3 Apr 2015

REVIEW: All the Truth That's In Me by Julie Berry

Title: All the Truth That's In Me
Author: Julie Berry
Genre: Young Adult, Historical.
Publication Date: April 1st 2014
Publisher: Templar Publishing
Format: Paperback
Pages: 272
Rating: 4/5
Book Depository

Speak meets  The Scarlet Letter in this literary masterpiece, the recipient of five starred reviews and nominated for the 2014 Edgar Award

Four years ago, Judith and her best friend disappeared from their small town of Roswell Station. Two years ago, only Judith returned, permanently mutilated, reviled and ignored by those who were once her friends and family.   Unable to speak, Judith lives like a ghost in her own home, silently pouring out her thoughts to the boy who's owned her heart as long as she can remember--even if he doesn't know it--her childhood friend, Lucas.   But when Roswell Station is attacked, long-buried secrets come to light, and Judith is forced to choose: continue to live in silence, or recover her voice, even if it means changing her world, and the lives around her, forever.

The first book I read this year was Burial Rites by Hannah Kent, which I absolutely adored. I was fangirling about it to Michelle and recommend this book to me because she thought it had the same feel about it as Burial Rites did. Michelle and I have pretty much all the same opinions on books so this one instantly got bumped up my list. Luckily for me, Michelle lent me her copy so I didn’t have to feel guilty about buying it.

Firstly, she was absolutely right, it definitely reminded me of Burial Rites. The stories are quite different – different times, different situations, different countries, but I think the writing was very similar. The style is absolutely beautiful, I think it’s even more so because of the horrible story. For those of you who don’t know, it’s a story about a girl named Judith who disappeared with her friend a few years ago and then returned, her tongue cut out. As you can guess, it’s not really a pretty story but it was incredibly meaningful.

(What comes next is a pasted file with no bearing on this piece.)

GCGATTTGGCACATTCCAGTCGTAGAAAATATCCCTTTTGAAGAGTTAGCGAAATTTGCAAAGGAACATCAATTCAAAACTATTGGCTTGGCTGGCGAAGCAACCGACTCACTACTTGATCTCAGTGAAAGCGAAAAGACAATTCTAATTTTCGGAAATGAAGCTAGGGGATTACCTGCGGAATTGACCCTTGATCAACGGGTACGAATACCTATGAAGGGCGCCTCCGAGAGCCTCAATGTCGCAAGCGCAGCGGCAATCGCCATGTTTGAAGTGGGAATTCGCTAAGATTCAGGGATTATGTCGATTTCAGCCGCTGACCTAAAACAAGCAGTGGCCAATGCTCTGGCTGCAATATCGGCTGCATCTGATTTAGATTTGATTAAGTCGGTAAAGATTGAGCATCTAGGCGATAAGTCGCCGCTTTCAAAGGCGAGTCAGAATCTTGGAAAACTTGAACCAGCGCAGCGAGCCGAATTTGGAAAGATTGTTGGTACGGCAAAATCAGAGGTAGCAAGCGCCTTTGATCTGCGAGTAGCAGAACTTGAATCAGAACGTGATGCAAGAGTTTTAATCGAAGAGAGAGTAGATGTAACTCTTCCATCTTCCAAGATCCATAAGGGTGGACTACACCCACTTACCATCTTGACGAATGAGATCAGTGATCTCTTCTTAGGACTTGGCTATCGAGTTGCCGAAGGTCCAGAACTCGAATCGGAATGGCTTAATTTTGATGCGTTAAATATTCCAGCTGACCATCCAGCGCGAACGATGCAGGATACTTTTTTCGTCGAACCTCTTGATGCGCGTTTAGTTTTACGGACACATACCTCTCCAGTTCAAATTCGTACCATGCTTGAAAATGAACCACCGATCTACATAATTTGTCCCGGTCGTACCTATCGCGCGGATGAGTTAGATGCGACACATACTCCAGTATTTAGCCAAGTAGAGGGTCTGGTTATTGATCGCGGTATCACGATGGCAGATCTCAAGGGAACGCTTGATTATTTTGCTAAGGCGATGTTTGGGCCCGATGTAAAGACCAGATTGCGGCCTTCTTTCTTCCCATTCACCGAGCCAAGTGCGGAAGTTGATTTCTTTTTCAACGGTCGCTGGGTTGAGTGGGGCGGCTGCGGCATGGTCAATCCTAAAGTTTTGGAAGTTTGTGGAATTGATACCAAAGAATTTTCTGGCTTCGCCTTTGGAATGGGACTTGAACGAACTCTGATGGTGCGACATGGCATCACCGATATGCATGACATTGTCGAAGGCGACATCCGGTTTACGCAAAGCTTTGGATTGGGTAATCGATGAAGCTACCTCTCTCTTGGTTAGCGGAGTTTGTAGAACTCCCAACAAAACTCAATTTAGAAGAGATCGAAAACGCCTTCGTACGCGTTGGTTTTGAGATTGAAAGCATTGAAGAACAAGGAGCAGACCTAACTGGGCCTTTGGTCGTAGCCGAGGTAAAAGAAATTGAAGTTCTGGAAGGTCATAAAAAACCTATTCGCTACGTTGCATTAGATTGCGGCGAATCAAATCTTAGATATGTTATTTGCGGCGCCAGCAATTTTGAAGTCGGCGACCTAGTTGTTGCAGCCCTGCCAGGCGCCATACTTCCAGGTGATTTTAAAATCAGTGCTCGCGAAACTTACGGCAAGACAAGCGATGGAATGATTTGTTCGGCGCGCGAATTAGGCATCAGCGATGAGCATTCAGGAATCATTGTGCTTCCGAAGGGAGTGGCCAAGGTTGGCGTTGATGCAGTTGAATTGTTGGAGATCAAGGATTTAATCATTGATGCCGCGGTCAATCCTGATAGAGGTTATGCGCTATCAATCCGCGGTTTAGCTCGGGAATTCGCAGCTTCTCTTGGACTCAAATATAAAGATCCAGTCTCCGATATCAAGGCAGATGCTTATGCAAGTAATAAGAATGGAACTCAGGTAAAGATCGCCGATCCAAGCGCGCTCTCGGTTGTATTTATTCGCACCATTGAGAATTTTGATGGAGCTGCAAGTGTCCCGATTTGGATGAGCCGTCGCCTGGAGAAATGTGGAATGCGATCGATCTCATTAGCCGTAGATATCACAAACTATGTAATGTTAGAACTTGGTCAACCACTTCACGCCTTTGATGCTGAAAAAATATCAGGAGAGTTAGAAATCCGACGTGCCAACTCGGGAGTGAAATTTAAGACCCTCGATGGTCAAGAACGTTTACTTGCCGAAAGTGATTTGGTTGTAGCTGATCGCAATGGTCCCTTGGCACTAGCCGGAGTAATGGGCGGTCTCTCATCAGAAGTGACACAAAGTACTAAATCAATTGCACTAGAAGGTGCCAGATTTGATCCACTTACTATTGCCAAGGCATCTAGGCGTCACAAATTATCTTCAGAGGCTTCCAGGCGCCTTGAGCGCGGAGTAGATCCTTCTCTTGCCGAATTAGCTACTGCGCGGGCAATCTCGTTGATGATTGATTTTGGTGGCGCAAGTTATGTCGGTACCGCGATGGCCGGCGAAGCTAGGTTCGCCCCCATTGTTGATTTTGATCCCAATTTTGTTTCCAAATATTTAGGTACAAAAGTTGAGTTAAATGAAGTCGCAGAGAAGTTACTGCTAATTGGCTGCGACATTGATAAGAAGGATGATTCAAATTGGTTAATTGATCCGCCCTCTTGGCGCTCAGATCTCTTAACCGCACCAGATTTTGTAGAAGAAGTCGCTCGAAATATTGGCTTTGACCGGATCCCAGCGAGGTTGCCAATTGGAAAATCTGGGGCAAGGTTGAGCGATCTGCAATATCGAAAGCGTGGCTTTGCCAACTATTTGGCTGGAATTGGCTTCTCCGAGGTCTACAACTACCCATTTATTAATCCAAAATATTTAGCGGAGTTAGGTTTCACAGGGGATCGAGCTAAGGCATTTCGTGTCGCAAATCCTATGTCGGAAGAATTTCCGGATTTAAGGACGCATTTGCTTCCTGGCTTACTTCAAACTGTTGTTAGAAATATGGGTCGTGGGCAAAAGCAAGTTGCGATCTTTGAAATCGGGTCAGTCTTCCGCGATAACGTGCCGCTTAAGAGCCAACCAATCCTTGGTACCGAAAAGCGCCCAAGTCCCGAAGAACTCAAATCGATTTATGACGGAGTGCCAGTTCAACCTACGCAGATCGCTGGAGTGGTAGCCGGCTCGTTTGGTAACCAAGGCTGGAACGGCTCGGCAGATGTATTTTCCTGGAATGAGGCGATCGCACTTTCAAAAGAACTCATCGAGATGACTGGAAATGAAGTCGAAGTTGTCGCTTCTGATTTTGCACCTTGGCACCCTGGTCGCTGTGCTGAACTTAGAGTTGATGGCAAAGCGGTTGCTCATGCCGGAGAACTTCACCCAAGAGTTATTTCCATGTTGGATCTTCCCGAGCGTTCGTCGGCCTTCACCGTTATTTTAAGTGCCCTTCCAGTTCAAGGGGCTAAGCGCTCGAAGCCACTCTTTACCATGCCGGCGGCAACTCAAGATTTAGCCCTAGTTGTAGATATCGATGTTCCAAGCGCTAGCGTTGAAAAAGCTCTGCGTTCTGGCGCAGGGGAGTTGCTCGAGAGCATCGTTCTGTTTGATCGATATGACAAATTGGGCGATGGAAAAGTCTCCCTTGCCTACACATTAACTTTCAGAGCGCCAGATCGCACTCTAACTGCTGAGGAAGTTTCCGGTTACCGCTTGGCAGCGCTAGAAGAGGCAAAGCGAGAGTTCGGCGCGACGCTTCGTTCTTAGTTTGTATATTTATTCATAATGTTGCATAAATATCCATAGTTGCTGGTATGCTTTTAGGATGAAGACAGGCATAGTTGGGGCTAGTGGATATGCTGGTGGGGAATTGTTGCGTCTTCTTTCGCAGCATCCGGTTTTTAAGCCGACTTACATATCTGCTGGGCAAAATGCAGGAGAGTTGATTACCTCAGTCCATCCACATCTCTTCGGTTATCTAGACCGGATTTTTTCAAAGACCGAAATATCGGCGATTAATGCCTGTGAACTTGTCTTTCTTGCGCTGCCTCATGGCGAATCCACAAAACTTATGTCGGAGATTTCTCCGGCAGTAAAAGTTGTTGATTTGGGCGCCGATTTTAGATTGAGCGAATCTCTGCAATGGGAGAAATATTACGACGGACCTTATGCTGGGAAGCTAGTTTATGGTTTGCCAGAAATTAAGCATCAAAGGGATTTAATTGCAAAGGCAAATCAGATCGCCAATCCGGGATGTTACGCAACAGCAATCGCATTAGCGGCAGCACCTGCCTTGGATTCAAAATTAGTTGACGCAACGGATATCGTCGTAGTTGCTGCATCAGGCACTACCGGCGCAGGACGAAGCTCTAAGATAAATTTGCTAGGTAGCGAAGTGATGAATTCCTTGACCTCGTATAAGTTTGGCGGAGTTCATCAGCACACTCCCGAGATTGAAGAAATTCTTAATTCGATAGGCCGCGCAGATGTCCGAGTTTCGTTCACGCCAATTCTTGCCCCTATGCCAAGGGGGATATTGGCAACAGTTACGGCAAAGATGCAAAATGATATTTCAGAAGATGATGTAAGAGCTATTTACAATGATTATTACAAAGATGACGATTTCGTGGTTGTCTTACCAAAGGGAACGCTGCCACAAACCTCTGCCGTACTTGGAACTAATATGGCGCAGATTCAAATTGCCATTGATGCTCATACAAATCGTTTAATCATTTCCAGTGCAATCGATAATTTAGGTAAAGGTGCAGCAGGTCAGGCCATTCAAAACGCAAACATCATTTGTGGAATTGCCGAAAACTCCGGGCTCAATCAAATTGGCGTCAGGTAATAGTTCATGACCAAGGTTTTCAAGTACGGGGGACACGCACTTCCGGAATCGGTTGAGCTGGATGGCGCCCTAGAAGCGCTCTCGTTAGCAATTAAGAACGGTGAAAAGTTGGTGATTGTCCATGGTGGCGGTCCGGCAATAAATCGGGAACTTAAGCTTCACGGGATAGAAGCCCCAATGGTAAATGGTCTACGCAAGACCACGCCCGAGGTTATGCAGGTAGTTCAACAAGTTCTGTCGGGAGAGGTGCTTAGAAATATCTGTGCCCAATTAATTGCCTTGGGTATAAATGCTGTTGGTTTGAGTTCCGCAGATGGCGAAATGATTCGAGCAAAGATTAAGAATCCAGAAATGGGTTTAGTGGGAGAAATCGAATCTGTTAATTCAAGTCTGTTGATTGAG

This is historical fiction, but there are elements of the story that are still relevant to now. Judith isn’t able to speak and so her town and her own family mistreat her. As much as it saddens me to say, people are still treated like that even today. I like in that sense this book really does a great job, it shows that everyone has the right to speak up and to be heard no matter what.

Another unique thing about this book is that it’s written as if you are the love interest. For example, it’ll say things like ‘You walked past’ but it’s all from Judith’s perspective as if you were reading a diary or letter addressed to you. I don’t know if my explanation made any sense, but just believe me when I say it’s really well done.

So if you’re a fan of Burial Rites or if you just like unique historical YA, definitely give this book a go. Similarly, if you’re a fan of this then I totally recommend Burial Rites.